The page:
Cooking Light editors are counting down to Earth Day with simple and effective ways they’ve eliminated waste and cut back on resource usage. In this series, each editor will talk about One Green Thing they’ve done in their own home, office, or general life to hopefully make our planet just a little bit healthier.
The planet healthy habits I practice now are usually the same ones my parents practiced when I was growing up— it would feel strange not to buy the bio-friendly cleaner over the flashy brand name; it would feel strange not to hand the cashier an assortment of tote bags before even unloading the grocery cart.
One habit I stick to, despite the inconvenience, is recycling. My building doesn’t actually have a recycling program. I keep a laundry basket tucked out of the way for hoarding recyclables until the pile is sufficient, then sort and drive over to my neighborhood recycling plant (just about 10 minutes from where I live). It’s not as simple as taking a bin to the curb, but I can’t seem to throw away what I know would just sit in a landfill. Plus, I get a lot of satisfaction from dropping off my haul.
A few recycling tips to remember:
- Don’t sort your items. Sorting used to be necessary until recently, but most plants have machines that sort recyclables appropriately (and usually better than you or I). You will need to sort if delivering to your local plant. The folks there will help you.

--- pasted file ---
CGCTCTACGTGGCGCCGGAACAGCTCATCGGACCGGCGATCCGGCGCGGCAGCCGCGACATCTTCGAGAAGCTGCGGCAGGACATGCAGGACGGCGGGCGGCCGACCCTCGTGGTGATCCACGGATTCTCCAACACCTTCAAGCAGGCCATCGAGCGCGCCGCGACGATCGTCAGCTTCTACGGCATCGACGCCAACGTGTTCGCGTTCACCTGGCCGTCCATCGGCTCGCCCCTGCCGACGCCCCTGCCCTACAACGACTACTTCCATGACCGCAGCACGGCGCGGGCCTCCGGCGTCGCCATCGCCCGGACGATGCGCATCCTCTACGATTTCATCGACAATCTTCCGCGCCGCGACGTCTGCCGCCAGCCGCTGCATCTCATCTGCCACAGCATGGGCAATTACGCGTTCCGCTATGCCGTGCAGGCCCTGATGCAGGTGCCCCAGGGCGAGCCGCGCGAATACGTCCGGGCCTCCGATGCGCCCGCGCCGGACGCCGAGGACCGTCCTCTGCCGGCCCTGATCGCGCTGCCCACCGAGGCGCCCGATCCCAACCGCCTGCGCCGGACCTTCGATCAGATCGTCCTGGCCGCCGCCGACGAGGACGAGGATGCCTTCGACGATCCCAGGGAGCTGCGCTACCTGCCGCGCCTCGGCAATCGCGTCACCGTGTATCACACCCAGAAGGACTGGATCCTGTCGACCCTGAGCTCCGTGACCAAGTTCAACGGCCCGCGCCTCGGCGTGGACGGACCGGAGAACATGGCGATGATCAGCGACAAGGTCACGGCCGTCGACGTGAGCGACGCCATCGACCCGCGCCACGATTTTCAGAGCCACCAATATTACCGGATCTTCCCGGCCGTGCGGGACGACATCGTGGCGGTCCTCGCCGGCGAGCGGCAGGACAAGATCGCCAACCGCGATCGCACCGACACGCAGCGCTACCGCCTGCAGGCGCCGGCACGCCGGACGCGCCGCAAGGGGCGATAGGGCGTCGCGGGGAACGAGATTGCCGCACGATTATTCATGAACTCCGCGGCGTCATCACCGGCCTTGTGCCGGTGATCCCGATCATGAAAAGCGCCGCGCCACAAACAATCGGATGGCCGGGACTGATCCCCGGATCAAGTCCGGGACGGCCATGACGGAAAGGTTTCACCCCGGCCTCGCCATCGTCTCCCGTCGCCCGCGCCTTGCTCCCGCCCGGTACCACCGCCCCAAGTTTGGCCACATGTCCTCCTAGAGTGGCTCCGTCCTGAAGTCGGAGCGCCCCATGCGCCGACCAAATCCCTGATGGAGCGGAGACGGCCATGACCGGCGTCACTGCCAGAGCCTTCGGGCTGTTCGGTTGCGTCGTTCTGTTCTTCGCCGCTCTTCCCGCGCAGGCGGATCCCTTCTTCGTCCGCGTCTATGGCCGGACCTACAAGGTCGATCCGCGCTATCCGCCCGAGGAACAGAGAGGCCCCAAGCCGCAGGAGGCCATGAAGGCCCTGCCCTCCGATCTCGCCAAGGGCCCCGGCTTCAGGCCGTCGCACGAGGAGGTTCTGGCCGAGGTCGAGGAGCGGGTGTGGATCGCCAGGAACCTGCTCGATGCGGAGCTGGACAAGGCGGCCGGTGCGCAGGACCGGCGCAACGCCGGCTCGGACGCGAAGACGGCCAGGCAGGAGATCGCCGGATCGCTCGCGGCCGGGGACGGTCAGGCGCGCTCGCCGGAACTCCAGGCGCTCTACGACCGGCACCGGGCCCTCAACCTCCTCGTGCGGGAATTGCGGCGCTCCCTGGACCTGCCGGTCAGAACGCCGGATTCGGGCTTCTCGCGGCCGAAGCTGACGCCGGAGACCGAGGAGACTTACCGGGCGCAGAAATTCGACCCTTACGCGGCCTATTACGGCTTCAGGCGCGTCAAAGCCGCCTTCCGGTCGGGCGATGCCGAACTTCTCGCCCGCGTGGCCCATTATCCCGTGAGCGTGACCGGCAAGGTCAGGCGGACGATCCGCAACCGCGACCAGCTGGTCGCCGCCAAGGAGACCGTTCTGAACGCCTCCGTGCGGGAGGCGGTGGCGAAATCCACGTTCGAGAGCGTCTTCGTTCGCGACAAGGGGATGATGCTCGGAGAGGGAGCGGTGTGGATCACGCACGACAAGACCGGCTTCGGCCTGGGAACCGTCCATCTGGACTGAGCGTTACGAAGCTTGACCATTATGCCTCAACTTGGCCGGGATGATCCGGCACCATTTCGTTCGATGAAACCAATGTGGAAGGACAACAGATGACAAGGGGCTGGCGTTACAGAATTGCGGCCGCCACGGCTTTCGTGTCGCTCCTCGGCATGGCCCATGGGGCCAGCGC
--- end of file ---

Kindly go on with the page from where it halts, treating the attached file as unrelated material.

- Make sure items can be recycled. This seems obvious, but isn’t. In general, aluminum cans, paper, glass, and plastics can be recycled; Styrofoam, aluminum foil, plastic bags, and light bulbs cannot be recycled. Check this complete list or your city's recycling guidelines.
- Rinse off recyclables. They don’t need to be sparkling clean, but items with food or other waste still on them are immediately ruled out as recyclables, and are just gross.
- Break it down. Break down boxes and crush or flatten cans or containers to conserve space in your bin so you’ll be less likely to toss what won’t fit before recycling day.
- Check to see if your plant recycles glass. Unfortunately, glass recycling is becoming rare. The plant will throw away what it can’t process, so leave it out beforehand.